SECOND LIFE BUILDING OPTION
Import builds from easy-to-create
Google Sketchup 3D models
… at a (very) small cost
A demonstration in real time (9 minutes without preparation) of
how a 70 metre square can be created in SketchUp (using the
Sketchlife extension) from 10 metre square tiles, textured
using a single texture image spreading over all
the 49 tiles, and uploaded to Second Life.
West Australian Second Life resident Mrs Brandi ( EvgeniSergeev in his/her product details/YouTube publications) has developed Sketchlife to allow Second Life residents to create and upload builds/models using free, easy-to-learn Google SketchUp, a programme which is simple enough for it to be used regularly by primary school students in many New Zealand schools.
Created by University of Western Australia student “EvgeniSergeev” ( is that a nom de guerre?) as part of the 2009 project for putting The University of Western Australia into Second Life , Sketchlife is being billed as an application that can convert 3D models made with Google Sketchup to Second Life through the use of an “importer” briefcase available free from the Mrs Brandi’s table at the university’s build in Second Life.
Mrs Brandi’s table with free Sketchlife …
the Sketchup-import truck behind is free too.
“After winning Google’s ‘Build Your Campus in 3D Australia and New Zealand‘ competition ( in 2007, the models are on Google Earth) and also creating a VRML-based virtual campus with more detailed models,” Mrs Brandi explained to Wagner James Au of NewWorldNotes, “we had about two dozen high-quality SketchUp models of buildings, and there was no easy way to put them into Second Life. That’s an island-full of buildings which are complete and textured, so it seemed worth the effort to write an importer.”
Hence Sketchlife, which, according to Au, Brandi says is also useful for creating Second Life builds from scratch in Sketchup.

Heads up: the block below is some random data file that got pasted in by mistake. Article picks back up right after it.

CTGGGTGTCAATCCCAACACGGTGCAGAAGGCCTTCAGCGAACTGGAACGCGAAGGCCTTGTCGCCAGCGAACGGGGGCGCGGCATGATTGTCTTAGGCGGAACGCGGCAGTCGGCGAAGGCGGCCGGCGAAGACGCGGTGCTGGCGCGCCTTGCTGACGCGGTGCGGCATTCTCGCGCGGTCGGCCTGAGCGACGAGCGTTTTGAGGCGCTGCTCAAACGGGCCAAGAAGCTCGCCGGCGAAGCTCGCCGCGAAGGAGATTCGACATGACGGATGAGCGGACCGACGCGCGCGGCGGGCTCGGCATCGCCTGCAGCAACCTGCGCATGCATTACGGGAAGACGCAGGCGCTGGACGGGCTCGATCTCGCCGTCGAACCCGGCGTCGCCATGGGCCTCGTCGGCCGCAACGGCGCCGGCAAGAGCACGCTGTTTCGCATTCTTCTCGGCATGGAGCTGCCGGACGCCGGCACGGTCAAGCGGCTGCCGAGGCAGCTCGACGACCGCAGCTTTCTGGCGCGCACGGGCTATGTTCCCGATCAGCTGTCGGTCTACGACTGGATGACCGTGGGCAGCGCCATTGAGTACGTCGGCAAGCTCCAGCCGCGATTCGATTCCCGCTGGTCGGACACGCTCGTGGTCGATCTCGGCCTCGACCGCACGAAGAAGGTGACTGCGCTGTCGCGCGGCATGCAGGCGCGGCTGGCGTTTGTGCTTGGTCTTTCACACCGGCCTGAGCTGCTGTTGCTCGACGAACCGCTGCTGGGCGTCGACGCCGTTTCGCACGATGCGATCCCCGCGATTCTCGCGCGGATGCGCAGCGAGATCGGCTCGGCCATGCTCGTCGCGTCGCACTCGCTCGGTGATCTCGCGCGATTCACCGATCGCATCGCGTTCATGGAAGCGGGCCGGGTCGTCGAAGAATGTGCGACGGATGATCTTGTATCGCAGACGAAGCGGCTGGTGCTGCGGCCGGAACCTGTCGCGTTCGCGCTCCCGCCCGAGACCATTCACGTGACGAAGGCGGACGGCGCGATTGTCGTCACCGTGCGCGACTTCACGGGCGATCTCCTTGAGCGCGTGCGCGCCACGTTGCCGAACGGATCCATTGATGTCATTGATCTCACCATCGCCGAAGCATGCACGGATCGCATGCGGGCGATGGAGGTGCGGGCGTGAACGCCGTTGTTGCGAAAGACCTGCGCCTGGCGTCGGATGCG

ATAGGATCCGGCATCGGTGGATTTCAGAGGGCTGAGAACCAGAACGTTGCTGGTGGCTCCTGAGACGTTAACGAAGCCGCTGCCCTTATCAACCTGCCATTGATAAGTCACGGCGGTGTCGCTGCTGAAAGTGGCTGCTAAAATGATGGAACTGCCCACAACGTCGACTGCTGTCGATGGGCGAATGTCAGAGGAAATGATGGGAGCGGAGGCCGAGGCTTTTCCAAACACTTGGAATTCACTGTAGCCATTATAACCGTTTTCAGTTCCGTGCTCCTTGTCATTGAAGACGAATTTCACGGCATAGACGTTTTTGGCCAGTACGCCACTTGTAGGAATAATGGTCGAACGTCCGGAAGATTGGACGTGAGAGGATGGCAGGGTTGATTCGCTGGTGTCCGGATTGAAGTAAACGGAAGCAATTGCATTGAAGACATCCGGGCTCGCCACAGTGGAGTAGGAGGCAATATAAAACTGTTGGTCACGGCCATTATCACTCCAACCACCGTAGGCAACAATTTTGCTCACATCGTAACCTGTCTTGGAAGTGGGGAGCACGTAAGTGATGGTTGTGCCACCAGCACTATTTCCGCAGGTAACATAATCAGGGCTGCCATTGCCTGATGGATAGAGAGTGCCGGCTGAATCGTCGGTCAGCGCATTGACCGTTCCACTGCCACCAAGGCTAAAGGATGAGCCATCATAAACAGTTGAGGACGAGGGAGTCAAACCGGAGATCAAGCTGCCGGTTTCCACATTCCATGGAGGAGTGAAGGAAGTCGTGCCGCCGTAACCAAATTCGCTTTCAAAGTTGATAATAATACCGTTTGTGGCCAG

“Quite complex models could be built,” he/she said. “There is a limit of 512 prims per upload, to keep things sane (but if one needs more, they can be uploaded in multiple stages.)”
You can obtain the Sketchlife client for free from Mrs Brandi’s table in SL, though as with many but not all executables, there is a price: LS1 per primitive with no texture; and L$2 per primitive with at least one texture. However, a model containing only one prim with at most one textured face can be imported for free allowing experimentation without one having to pay anything.
EvgeniSergeev explains in his product pages that while most 3D modelling tools use meshes (vertices connected by edges which define faces), Second Life has adopted solids, referred to as primitives as their building blocks.
“This guarantees that there won’t be any stray polygons flying around, but it also prevents mesh models from being imported automatically,” he/she says, adding, however, that while the in-world modelling tools in Second Life are quite good, they are stone age compared to the 3D modelling power tool that is SketchUp.
“Therefore, if we can’t bring SketchUp to Second Life, we’ll bring Second Life to SketchUp.”
The video below shows this happening: a very simple model of the words “Hello World” is built and uploaded using Sketchlife tools. It demonstrates the process: press “Export”, copy and paste the model key, drop the textures into the box, and, finally, copy and paste the build key. The process is the same for all models.
Filed under: Architecture, Education, Second Life Tagged: | Build your Campus in 3D Australia and New Zealand, EvgeniSergeev, Google Sketchup, Mrs Brandi, newworldnotes, Second Life, Second Life builds, Sketchlife, University of Western Australia, Wagner James Au